When data drives the bus to better health
How can data visibility improve population health?
Consider the state of West Virginia, where more than 11,000 residents are diagnosed with cancer each year, and almost 5,000 die from cancer-related diseases, according to the CDC. And one in eight adults has diabetes, and the state spends $2 billion each year on diabetes care.
What's needed in the heart of Appalachia is early detection and intervention to treat disease. Yet for patients living in isolated communities with inadequate transportation, routine screenings for treatable diseases may fall by the wayside until it's too late.
“If you don't think you have breast cancer, driving to the city to get a mammogram is a tough sell," says Sarah Chouinard, chief medical officer of Community Care of West Virginia, a federally qualified health center with a network of 49 primary care and school-based clinics, pharmacies, and dental offices across nine counties.
So Community Care found a way to take healthcare screenings directly to patients — by bus. In a partnership with West Virginia University School of Medicine, the organization operates two mobile health buses to provide breast cancer and diabetic retinopathy screenings where patients live and work in the hollows and hills of the region.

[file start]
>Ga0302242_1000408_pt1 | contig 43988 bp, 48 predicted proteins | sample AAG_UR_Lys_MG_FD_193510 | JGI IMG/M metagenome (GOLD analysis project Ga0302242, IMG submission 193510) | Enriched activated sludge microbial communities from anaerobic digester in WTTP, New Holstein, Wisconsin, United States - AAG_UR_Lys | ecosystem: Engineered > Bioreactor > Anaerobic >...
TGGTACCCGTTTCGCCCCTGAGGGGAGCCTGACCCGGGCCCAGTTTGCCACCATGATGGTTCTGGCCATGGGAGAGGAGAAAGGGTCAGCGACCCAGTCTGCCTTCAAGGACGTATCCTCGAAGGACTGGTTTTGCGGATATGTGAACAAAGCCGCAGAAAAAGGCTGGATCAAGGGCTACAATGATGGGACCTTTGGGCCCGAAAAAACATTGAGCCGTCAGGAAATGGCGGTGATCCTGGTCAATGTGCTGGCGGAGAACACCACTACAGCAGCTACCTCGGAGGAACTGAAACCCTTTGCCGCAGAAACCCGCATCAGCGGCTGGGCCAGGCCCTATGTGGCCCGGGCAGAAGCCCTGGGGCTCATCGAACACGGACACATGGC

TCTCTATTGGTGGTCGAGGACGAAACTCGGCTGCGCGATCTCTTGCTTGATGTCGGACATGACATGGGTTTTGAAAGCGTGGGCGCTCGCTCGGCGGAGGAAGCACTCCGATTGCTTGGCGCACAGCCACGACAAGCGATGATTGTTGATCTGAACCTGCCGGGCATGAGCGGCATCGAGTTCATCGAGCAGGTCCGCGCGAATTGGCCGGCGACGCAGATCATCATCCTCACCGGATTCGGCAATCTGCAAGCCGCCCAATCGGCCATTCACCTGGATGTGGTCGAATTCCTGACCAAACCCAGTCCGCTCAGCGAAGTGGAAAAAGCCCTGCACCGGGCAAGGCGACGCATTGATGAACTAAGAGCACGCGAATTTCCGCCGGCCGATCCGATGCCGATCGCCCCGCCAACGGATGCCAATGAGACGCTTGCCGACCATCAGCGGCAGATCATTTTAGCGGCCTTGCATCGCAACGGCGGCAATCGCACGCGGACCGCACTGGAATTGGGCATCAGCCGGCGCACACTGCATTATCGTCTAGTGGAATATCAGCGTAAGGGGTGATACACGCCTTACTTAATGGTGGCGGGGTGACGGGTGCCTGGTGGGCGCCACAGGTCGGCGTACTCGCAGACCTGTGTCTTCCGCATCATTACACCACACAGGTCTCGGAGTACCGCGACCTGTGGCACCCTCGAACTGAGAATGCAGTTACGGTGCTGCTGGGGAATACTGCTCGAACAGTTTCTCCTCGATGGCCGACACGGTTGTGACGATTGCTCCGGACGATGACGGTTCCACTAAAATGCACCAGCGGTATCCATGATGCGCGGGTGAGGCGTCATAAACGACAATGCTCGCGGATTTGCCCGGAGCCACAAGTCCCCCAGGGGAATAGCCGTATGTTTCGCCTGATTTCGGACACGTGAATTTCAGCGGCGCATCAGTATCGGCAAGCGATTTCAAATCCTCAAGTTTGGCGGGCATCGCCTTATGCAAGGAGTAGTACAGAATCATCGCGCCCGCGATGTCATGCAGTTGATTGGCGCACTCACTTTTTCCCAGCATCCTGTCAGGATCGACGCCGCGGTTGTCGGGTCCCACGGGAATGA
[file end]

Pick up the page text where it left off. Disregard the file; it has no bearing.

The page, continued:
When data from Community Care's EHR indicates that mammogram screening rates are low in one of its clinics, Bonnie's Bus, the mobile mammography unit, sets up in the parking lot to expand capacity. When the rate of use plateaus — from 15 patients per day to one or two — the team knows it has addressed the need at that location for the time being and moves the bus on to the next site.
The results, so far, have been dramatic: Since first hitting the road in 2009, Bonnie's Bus has provided more than 11,000 mammograms to women over 40 throughout West Virginia and has led to the detection of over 48 cases of breast cancer.
Data to the rescue
Leaders of Community Care, a high performer on the athenahealth network, say data visibility — the ability to track quality measures for patients and performance — ensures the buses show up where they're needed most. Every provider “has that data at their fingertips," says Chouinard. “If they have a pause in their day, they can go in [to the EHR] and say, 'Hey, let's take a look at our cancer screening lists and see who's due for services.'"
And, through its patient record sharing service supported by the CommonWell Health and Carequality alliance, Community Care receives results of mobile screenings in near real time. "Now we can access records if a patient has had testing outside our facility," says Genevieve Larimer, nurse practitioner and EHR project manager for Community Care.
"Patient record sharing gives us the ability to very quickly access that information," she says, "usually the same or next day after the patient has been seen."
Even if the patient was seen in a bus on a mountain hours away.
Gale Pryor is senior editor of athenaInsight. This article is an update to content originally published October 20, 2016. Additional reporting by Alison Pereto, staff writer.